"Religious Freedom" and Serving Two Masters

John, when asked by the tax collectors who were repentant, "what should we do?", did not demand that they stop doing their job, which was understood to be unjust in its application. The prophet of justice who comes to prepare the way for Jesus told them instead to do what was demanded of them in their state jobs, as it was demanded of them, without adding their own injustices and injuries to it. To perform a duty to which they had religious cause to be personally morally opposed, with justice.

And Jesus, when faced with the question of resistance to these same imperially-levied taxes, did not agree with his questioners that the state had no right to its demands, nor did he allow that those demands should be obstructed by the people of God who were offended by them. Whose image, and whose inscription, are on the coin used to pay the tax? To whom are your debts payable?

Giving to God what God is due does not prevent you from giving to others what they are due—even if you should then be wary of taking on certain obligations. Count the costs—but pay what you owe! Recompense for a justly acquired debt may justly be demanded of you. The legal codes of scripture rightly believe that God is not a servant of injustice. They are more than willing to demand that you recompense others when you force them into unjust debts, and that you be compensated for unjust debt forced upon you—but a fair deal should be fairly kept.

Of course, we live in a democracy, however twisted at the hands of the powerful, and so it must be added to this that citizens of the state are themselves the state, just as members of the church are the church. The justice that could not be plausibly demanded of the Roman Empire—but which God has always demanded of God's people—can be encouraged upon the state as justice toward its members. The state can be encouraged to deal fairly—even as we more often encourage it to deal unfairly, to benefit us over against "them," on the notion that we deserve a "justice" others do not. We citizens are responsible for our state and its injustices, even if we shouldn't be so certain which they are.

We may opt out of duties and work about which we feel morally uncertain, or even absolutely morally certain. But the case for sabotaging the performance of those duties is not one I see as having any scriptural authority. Only if you are forced labor for your enemy (the master of a slave is not her friend in the best of circumstances, but it is presumed at the time that there can be more and less just approaches to enslavement) does scripture give you something to work with ... and even there, the Bible isn't your best resource, as history has shown. However, in the case of voluntary work for hire, the Bible has nothing good to say about being a disobedient employee. Your employer won't get off for being unjust, but neither will you; be just instead.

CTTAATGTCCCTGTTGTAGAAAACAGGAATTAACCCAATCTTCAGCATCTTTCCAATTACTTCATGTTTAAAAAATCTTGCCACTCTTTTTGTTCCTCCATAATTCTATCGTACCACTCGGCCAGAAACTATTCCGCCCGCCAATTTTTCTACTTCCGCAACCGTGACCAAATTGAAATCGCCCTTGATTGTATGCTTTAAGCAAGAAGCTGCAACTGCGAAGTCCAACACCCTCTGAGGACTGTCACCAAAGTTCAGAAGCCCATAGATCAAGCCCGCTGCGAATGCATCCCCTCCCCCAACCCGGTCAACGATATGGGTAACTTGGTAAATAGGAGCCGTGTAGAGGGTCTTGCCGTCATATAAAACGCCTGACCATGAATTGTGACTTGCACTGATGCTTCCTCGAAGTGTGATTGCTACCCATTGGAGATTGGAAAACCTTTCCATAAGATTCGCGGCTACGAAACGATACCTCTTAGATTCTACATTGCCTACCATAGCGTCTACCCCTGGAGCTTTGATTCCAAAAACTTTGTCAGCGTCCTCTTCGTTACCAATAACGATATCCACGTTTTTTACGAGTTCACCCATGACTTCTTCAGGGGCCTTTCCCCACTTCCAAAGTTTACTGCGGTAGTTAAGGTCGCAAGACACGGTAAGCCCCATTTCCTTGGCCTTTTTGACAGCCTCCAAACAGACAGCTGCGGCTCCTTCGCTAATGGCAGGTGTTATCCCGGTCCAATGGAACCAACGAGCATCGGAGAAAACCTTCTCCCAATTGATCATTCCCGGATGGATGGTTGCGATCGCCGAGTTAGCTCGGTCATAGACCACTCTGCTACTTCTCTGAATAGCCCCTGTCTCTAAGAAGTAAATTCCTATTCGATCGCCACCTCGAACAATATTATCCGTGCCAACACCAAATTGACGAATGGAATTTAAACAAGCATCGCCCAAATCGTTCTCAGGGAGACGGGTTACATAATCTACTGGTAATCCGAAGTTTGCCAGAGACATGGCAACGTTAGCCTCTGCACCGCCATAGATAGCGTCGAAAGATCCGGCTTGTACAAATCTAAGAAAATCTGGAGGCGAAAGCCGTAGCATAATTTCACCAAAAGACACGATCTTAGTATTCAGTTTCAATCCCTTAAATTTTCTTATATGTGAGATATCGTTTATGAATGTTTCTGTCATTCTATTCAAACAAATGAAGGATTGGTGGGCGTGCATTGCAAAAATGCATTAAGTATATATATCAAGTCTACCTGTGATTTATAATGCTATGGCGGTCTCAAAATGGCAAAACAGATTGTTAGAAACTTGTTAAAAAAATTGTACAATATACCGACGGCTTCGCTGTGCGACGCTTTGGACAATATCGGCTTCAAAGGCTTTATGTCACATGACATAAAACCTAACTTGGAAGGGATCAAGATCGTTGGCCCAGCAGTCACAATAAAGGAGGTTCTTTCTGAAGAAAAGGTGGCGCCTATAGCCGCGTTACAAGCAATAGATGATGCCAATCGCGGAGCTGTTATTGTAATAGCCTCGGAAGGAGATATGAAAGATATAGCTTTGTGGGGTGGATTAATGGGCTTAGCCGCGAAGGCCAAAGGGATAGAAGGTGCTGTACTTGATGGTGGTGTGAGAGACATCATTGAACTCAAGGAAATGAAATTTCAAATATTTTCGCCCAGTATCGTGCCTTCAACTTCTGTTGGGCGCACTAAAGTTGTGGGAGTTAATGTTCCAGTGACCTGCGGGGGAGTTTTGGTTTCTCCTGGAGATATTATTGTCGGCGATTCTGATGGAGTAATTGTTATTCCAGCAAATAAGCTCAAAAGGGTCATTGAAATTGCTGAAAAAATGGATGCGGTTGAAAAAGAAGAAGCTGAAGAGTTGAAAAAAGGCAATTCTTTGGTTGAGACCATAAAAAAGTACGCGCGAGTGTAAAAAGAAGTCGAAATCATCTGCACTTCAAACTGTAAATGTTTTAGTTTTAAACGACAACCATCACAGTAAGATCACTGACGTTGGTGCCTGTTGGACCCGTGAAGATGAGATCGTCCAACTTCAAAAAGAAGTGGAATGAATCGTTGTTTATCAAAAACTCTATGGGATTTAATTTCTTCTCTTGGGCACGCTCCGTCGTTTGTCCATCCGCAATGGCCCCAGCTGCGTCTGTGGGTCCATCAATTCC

At best we are to be shrewd in our performance of even morally questionable duties, to the end of doing positive good to those with whom we deal. We are to be just toward others, in positively beneficial ways. (And if we do so, our unjust employers may even benefit from appearing to be beneficent as we are beneficent, and change their own ways towards ours.) We are not to judge, and certainly not to punish, for difference from our moral standards—as though God demands of all a single way of life to which there can be no legitimate dissent. That would be the message of Paul's opponents, and yet some among us speak it with an audacity even the ethinc Zealots did not share! For them, there was always going to be a world of difference; it could stay outside. But we are and will to remain the Empire.

As a citizen of the United States, when you work for the government—which does not and legally cannot share or promote your religion—you are obliged to serve a master that thinks otherwise than God does. (This is, for that matter, true even if you work for a religious employer who shares your opinions!) You are obliged, in your service to the state, to obediently carry out what it decided is just and not what you believe personally to be just or unjust. And this is voluntary service! You need not work for the state. Of course, as a private citizen you will also be held to the standards of the state as regards just conduct, and if you serve the general public in business you will be held to a standard of public service the state deems just and necessary.

That and oppression by the state are clearly different realities, however much privileged citizens might like to suggest otherwise in their desire to inflict personal opinions as binding public morality. An employee of the state who usurps the prerogatives of her employer to oppress others with whom she privately disagrees needs to look at whose image and inscription are on the money. A private business or non-profit corporation is faced with the same basic obligation. You work for the state. You work for one another. You do not work for yourselves alone. God isn't going to get you out of your fairly-entered responsibilities. And if you work for God, the problem doesn't get easier! God is a far less forgiving master when it comes to employees who usurp divine prerogatives. You are to be gracious as God is gracious, which is what it means to be just as God is just.


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